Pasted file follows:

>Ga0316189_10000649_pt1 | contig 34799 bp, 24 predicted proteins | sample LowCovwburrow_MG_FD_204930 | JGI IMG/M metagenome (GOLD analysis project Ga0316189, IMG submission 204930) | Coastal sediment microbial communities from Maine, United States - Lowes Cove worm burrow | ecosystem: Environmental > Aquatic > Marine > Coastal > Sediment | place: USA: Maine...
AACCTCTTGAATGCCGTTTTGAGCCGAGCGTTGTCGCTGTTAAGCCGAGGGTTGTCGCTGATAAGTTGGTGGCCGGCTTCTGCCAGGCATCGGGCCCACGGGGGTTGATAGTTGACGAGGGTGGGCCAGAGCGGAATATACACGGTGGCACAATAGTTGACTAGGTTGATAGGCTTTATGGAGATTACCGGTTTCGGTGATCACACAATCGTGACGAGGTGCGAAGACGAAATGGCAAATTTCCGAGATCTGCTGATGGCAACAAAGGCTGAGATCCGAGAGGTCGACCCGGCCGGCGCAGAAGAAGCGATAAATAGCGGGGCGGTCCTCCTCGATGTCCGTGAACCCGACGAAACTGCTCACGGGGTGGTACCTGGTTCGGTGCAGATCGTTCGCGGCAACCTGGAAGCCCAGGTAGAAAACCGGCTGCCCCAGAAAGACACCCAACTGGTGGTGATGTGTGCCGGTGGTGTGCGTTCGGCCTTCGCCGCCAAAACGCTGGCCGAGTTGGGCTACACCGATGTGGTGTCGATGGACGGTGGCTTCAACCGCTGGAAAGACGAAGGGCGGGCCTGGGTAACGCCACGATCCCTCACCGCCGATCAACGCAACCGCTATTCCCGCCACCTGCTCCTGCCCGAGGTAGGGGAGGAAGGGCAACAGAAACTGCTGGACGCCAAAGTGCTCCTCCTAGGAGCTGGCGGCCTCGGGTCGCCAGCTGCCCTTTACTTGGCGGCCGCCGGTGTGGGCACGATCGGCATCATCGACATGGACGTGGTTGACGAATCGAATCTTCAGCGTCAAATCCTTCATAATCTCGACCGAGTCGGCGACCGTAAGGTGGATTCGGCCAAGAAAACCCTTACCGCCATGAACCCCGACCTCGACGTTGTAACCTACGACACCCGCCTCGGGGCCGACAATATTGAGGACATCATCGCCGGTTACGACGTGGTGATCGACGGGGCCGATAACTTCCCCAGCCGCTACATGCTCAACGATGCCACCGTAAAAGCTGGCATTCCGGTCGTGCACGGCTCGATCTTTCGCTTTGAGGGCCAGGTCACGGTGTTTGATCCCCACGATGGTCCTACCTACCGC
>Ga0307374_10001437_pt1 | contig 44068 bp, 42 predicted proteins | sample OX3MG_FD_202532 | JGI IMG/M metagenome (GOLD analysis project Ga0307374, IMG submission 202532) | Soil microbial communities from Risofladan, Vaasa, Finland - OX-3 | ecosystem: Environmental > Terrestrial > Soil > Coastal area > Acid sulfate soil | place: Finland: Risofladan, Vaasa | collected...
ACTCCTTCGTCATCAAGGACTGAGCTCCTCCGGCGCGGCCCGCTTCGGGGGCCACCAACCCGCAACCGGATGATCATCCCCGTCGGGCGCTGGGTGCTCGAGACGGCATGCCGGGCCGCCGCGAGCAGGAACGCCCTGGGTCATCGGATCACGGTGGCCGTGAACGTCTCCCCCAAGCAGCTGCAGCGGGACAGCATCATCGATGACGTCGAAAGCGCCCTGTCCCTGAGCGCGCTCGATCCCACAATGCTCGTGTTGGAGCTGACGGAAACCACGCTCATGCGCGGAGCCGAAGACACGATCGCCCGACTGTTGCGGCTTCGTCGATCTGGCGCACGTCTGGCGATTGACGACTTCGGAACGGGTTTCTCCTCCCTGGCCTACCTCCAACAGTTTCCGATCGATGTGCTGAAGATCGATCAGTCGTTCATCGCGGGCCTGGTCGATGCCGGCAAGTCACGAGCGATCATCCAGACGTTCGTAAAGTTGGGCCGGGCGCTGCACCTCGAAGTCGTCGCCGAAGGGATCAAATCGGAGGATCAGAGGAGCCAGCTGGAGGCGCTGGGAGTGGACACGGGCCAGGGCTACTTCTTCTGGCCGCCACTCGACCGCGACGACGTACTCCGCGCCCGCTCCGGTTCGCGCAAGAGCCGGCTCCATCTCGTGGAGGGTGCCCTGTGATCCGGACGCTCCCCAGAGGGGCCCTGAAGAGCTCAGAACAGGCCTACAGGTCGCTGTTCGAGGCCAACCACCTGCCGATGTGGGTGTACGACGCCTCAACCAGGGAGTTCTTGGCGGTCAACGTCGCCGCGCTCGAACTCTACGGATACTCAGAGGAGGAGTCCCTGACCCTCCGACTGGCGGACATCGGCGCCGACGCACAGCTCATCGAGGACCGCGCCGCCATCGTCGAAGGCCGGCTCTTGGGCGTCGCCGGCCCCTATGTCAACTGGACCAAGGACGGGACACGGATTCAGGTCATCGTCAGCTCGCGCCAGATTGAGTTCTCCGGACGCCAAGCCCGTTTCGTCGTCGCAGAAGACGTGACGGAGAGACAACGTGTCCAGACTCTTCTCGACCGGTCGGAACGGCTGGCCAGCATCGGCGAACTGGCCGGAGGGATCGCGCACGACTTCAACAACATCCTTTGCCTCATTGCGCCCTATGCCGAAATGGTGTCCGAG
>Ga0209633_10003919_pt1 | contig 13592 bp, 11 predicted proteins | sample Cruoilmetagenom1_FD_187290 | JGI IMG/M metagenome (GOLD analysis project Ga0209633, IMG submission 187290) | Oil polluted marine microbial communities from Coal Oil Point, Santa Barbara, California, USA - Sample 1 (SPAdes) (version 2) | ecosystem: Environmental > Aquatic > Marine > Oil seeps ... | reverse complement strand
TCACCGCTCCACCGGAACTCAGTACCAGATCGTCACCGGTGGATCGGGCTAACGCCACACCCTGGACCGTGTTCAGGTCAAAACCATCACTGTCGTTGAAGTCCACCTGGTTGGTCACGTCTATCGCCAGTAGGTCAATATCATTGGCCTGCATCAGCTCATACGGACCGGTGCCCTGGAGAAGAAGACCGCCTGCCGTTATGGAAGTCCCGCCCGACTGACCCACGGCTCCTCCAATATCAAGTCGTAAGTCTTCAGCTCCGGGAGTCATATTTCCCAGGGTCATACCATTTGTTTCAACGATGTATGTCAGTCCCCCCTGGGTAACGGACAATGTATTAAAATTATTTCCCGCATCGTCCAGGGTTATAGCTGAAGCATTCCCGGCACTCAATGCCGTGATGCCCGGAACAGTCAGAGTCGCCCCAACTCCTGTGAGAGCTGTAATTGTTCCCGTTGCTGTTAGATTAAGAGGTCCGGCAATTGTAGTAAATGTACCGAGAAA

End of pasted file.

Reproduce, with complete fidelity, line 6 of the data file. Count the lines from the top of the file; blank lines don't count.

TCACCGCTCCACCGGAACTCAGTACCAGATCGTCACCGGTGGATCGGGCTAACGCCACACCCTGGACCGTGTTCAGGTCAAAACCATCACTGTCGTTGAAGTCCACCTGGTTGGTCACGTCTATCGCCAGTAGGTCAATATCATTGGCCTGCATCAGCTCATACGGACCGGTGCCCTGGAGAAGAAGACCGCCTGCCGTTATGGAAGTCCCGCCCGACTGACCCACGGCTCCTCCAATATCAAGTCGTAAGTCTTCAGCTCCGGGAGTCATATTTCCCAGGGTCATACCATTTGTTTCAACGATGTATGTCAGTCCCCCCTGGGTAACGGACAATGTATTAAAATTATTTCCCGCATCGTCCAGGGTTATAGCTGAAGCATTCCCGGCACTCAATGCCGTGATGCCCGGAACAGTCAGAGTCGCCCCAACTCCTGTGAGAGCTGTAATTGTTCCCGTTGCTGTTAGATTAAGAGGTCCGGCAATTGTAGTAAATGTACCGAGAAA